Gabriel Rentaria was 7 years old when he started using a gun. Never to kill, he said, just to scare people. But he saw people -- enemies and friends -- fall dead "in my face," he recalled.

Now 17 and a leader in a Catholic youth movement that reaches out to other young people trapped in a spiral of violence, Rentaria divides his short life into "before" and "after."

Left with an abusive father when his schoolteacher mother went to work in a distant city, he escaped to the street, spending as little time as possible with the man who beat him and shut him in "a hole," sometimes for several days at a time.

He was one of seven youngsters who hung out with a few 20-somethings, doing whatever they ordered -- stealing, selling drugs or shooting members of rival "combos," or criminal gangs.

It was a way to earn cash in a neighborhood where jobs are scarce and needs are great.

"To work, you need a diploma. If you don't have one, you can't get a job," said the soft-spoken, curly-haired teen, sitting on a wall beside St. Sebastian the Martyr Church near the edge of this tropical city.

This neighborhood, called Versalles 1, seems peaceful enough. Father Gustavo Piedrahita is celebrating Mass inside the church, while volunteers sell second-hand clothing, provide free haircuts and lead children's games on the fenced playground.

But there are telltale signs, if you know where to look. A few bricks are missing from the front wall of a house up the steep hill behind the parish. The two holes are just big enough to be used by a lookout or a gunman.

Rentaria and other young people from the Youth Leaders with Transformative Faith Movement are helping with a morning of activities designed to ease possible tensions between local residents and Venezuelan migrants who have arrived in the neighborhood.

It is one of many activities in which young people reach out to peers, offering them an alternative to the kind of life Rentaria knew as a child.

"The drug trafficking culture of Medellin has permeated much of society with very violent practices," said Carlos Henao, regional coordinator of the nonprofit Peacebuilding Institute Foundation, which has deep roots in Colombia's Catholic Church.

'Being a young person here means practically being destined to belong to some illegal armed group," Henao said.

Leaders of criminal bands in low-income neighborhoods prey on boys whose home life is unhappy, offering them affection in a "we've-got-your-back" style, explained Sebastian Restrepo, 22, who joined a combo when he was 4 or 5, determined to avenge the murder of his older brother.

Restrepo said he started using a gun at age 9 and drugs a year later. The leaders of criminal groups prefer to train children as killers, because if caught, they won't go to jail.

"I worry that kids see the leader of the group as a hero," said Father Piedrahita, 57, a Javeriano missionary who became pastor of St. Sebastian the Martyr nine months ago.

Drugs fuel much of the violence in the country, and children are caught up in it early, beginning with tasks such as selling drugs near schools.

"As long as drugs are the way to put food on the table, this is going to continue," Father Piedrahita said.

The risks for girls are equally chilling. Drug kingpins seek out teenage virgins for weekend parties outside of the city, paying the mothers as much as several thousand dollars. Both the girls and the mothers are trapped, because refusing would mark them for death, Henao says.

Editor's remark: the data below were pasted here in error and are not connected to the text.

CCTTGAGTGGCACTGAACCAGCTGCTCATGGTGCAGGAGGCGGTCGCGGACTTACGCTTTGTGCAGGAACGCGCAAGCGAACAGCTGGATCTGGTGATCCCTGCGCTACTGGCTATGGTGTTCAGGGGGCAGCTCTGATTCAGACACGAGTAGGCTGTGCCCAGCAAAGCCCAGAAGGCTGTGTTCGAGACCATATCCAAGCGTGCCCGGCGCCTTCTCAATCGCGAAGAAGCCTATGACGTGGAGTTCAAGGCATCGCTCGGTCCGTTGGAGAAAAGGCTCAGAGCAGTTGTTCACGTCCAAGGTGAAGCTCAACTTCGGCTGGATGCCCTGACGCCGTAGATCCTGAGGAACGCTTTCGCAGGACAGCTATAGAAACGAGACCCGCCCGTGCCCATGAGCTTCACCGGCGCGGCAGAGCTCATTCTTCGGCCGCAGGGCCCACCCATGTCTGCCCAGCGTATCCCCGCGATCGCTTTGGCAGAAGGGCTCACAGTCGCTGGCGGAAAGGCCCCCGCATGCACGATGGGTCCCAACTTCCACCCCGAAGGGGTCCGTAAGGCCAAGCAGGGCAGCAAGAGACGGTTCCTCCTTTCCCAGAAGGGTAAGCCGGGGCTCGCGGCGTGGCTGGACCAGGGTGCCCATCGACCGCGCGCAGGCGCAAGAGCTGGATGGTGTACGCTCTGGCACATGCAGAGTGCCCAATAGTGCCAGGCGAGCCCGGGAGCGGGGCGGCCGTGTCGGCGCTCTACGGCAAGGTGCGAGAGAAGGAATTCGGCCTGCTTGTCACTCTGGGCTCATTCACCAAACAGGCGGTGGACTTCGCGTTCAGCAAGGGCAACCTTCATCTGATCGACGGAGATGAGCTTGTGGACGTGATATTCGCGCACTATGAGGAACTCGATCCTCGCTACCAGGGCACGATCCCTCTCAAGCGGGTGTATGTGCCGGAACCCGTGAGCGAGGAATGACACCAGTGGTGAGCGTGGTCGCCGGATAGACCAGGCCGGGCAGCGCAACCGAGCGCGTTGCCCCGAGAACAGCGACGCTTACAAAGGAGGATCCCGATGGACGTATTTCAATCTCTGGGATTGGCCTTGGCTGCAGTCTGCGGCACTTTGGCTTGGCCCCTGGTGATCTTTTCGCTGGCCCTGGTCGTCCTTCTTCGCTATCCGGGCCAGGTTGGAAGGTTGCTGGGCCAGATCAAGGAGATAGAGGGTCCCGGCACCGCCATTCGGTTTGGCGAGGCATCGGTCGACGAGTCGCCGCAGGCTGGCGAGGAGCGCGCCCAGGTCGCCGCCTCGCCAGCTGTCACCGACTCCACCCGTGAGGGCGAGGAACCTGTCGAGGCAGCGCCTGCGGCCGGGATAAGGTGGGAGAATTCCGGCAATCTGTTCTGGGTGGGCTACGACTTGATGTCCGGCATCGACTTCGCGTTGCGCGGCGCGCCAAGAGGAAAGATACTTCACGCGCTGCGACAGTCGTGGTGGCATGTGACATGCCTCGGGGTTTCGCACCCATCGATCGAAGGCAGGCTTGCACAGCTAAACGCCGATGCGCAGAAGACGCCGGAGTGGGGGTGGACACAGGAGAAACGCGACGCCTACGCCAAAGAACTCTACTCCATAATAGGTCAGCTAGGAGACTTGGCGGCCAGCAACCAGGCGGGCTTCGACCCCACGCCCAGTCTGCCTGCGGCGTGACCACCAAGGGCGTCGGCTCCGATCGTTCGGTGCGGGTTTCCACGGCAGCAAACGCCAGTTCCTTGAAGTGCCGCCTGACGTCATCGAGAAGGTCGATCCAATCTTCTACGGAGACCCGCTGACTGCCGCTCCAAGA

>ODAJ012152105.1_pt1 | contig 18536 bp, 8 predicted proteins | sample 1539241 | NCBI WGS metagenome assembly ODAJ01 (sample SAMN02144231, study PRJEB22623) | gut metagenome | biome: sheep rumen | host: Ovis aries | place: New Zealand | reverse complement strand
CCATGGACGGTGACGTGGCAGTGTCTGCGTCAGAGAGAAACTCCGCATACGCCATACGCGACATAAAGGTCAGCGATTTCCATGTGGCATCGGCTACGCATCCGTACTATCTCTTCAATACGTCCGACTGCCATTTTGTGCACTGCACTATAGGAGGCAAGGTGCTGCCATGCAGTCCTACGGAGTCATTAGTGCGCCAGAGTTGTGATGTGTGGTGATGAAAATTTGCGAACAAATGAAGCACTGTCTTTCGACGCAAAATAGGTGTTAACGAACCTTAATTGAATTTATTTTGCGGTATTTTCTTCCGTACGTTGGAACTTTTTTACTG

Amid the danger and violence, parishes offer refuge to children and teens, said Father Piedrahita, who sees his task as "building bridges between one situation and another, between one group and another."

Rentaria escaped from criminal life when his mother returned to Medellin and took him to live with her in a different part of the city.

"I told my mother everything. She cried and prayed for me," he said. "I put myself entirely in God's hands."

By age 10, Rentaria was a leader in a youth group. He finished high school and is now studying to repair airplane engines, but he also works actively to help kids who are trying to find a way out of the lifestyle that ensnared him as a child.

For Restrepo, giving up life as a criminal and a drug user was more complicated. Anyone who leaves a combo is marked for death, and he knows people who have been forced to take their families and flee the country.

Even while he was in the combo, Restrepo had begun attending youth activities in his parish. The members of the group accepted him despite his background and even when he was under the influence of drugs, he recalled.

It took a year of negotiating with the boss of his combo, who was especially fond of him, to let him go. Now 22, Restrepo said he has been drug-free for four years.

Milena Soto, 19, grew up in a stable, loving family that seemed far from experiences like those of Rentaria and Restrepo. But after high school, when she ventured out of her neighborhood to do social work in other parts of town, she began looking at the familiar streets with new eyes.

"Those kids standing on street corners, they weren't friends just hanging around. They were planning how to sell drugs somewhere, how to get a kid involved, that sort of thing," she said.

She saw gang members charging businesses protection money, saw children selling drugs at school doors as police looked the other way.

Asked what she would like Catholics in the United States to know about young people in Colombia, her eyes brim unexpectedly with tears.

"I'd like them to know the difference between life in their country and in mine," she said. "Sadly, ours is more violent, but that hasn't been our fault."

"If there were no consumers (of drugs like cocaine) there, there wouldn't be so much violence here," Soto said. "They are part of our history and we are part of theirs. There's a planetary interdependence."